Jonathan Adler and Simon Doonan collaborated with New Haven, Connecticut, firm Gray Organschi on their midcentury-inspired New York vacation home. “There’s no right answer except to play and experiment,” Adler says about furnishing the interior. He reupholstered vintage Warren Platner chairs with velvet from Kravet. Drawings by Eva Hesse inspired the custom ceramic wall tile. Adler also created the coffee table, rug, planters, and gold stool. The pendant lamp is from Rewire in Los Angeles and the artwork is by Jean-Pierre Clément.
When it came to designing a new home for herself and her family in rural Suffolk, England, one of the most important ambitions held by architect Lucy Marston was to create a sense of belonging. Above the dining room’s Hodgson & Barker Antiques table—found on eBay—are ceramic pendant lights from Hand & Eye Studio. The architect acquired the wood chairs secondhand.
Seeking a modern shell for their mid-century pieces, collectors Mark Neely and Paul Kefalides found a relatively untouched Eichler in San Rafael, California—and a built-in excuse to acquire more furniture. In reworking the landscape, Neely added 1950s ceramic sculptures by Malcolm Leland, who calls them “modern totem poles.”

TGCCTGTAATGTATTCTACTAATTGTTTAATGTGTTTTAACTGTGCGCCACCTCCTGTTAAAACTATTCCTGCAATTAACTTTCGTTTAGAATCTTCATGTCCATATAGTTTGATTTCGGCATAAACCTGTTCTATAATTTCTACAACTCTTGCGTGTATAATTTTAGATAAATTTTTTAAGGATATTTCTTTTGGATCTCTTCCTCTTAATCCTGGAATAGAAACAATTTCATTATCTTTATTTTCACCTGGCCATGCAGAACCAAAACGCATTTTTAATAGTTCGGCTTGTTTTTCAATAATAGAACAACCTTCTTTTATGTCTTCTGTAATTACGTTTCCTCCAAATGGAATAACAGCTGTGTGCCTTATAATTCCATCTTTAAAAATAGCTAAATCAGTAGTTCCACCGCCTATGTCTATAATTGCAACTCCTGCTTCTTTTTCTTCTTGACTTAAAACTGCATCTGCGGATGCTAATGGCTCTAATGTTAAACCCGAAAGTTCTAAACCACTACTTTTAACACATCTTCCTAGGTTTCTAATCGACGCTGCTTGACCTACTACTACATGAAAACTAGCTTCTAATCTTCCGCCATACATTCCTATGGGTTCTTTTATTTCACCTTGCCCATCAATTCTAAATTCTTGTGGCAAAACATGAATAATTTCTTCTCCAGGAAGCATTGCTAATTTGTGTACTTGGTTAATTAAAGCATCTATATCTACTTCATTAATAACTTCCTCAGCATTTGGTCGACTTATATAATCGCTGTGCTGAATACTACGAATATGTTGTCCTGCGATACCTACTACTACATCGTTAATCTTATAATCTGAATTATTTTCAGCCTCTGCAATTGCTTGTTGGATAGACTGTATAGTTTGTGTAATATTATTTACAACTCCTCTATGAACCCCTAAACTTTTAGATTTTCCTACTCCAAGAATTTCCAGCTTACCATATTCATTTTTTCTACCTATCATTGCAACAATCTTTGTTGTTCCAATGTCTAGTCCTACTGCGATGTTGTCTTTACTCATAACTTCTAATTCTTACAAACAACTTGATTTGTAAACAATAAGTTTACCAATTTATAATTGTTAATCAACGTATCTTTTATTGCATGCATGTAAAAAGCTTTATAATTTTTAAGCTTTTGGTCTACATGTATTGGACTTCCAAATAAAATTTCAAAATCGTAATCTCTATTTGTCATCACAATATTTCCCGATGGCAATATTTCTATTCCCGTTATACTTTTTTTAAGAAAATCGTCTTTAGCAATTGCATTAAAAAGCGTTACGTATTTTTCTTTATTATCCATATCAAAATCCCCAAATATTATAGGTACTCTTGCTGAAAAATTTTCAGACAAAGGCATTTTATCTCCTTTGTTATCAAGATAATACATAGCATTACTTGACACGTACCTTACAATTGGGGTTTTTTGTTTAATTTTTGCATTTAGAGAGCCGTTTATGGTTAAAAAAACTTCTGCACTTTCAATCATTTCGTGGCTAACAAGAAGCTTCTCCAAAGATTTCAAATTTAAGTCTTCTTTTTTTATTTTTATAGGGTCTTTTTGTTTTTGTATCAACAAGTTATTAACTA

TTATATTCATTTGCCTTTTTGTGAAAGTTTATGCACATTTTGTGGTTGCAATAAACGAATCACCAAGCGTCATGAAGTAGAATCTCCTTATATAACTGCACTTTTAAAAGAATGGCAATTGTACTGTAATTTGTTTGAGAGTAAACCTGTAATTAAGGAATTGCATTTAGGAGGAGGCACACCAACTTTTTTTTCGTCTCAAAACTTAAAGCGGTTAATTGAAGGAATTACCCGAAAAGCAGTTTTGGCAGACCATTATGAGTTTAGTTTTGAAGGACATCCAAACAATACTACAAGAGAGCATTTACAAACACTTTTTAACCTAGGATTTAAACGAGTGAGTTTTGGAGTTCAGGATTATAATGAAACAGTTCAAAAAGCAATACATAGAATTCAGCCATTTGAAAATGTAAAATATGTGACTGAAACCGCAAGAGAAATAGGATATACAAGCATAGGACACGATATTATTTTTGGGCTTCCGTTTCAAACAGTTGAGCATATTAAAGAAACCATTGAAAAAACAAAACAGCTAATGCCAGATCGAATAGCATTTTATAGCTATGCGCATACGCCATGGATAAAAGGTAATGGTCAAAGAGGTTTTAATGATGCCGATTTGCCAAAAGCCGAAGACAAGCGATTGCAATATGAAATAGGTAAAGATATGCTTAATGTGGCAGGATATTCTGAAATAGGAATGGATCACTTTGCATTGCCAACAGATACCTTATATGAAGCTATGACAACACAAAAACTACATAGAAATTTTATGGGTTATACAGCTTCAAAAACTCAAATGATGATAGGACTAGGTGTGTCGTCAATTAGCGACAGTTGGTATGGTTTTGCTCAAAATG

This clever addition to a Victorian house in Melbourne by MAKE Architects maximized light and space. In the kitchen, MAKE built the recycled messmate cabinets in the kitchen and paired them with stone Italiana countertops. Company architect Bruce Rowe also designed the backsplash tiles and pendant lights through his side business, Anchor Ceramics. “We like the handmade quality [of the tiles] and love that they also match the lights Bruce made for the project,” Bright says. Appliances are by Siemens and fixtures by Duravit.
Architect George Bradley and his husband, Eddie Baba, renovated this 1941 house in San Francisco to bring architectural cohesion and more sunlight to the space. Tiles from Heath Ceramics surround the new, low-slung fireplace. The white ceramic logs are by Klein Reid; the floor is oak.